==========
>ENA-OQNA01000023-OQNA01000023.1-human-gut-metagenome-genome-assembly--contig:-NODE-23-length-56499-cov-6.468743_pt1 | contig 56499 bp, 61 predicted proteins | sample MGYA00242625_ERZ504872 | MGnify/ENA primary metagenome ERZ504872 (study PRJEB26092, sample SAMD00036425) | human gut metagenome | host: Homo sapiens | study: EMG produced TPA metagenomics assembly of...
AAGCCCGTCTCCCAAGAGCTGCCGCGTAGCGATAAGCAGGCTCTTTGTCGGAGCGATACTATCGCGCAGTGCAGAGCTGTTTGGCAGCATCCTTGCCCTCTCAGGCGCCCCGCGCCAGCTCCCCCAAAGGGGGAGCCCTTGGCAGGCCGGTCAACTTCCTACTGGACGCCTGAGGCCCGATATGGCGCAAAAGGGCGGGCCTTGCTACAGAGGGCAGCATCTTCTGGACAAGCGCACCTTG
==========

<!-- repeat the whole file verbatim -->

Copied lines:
>ENA-OQNA01000023-OQNA01000023.1-human-gut-metagenome-genome-assembly--contig:-NODE-23-length-56499-cov-6.468743_pt1 | contig 56499 bp, 61 predicted proteins | sample MGYA00242625_ERZ504872 | MGnify/ENA primary metagenome ERZ504872 (study PRJEB26092, sample SAMD00036425) | human gut metagenome | host: Homo sapiens | study: EMG produced TPA metagenomics assembly of...
AAGCCCGTCTCCCAAGAGCTGCCGCGTAGCGATAAGCAGGCTCTTTGTCGGAGCGATACTATCGCGCAGTGCAGAGCTGTTTGGCAGCATCCTTGCCCTCTCAGGCGCCCCGCGCCAGCTCCCCCAAAGGGGGAGCCCTTGGCAGGCCGGTCAACTTCCTACTGGACGCCTGAGGCCCGATATGGCGCAAAAGGGCGGGCCTTGCTACAGAGGGCAGCATCTTCTGGACAAGCGCACCTTG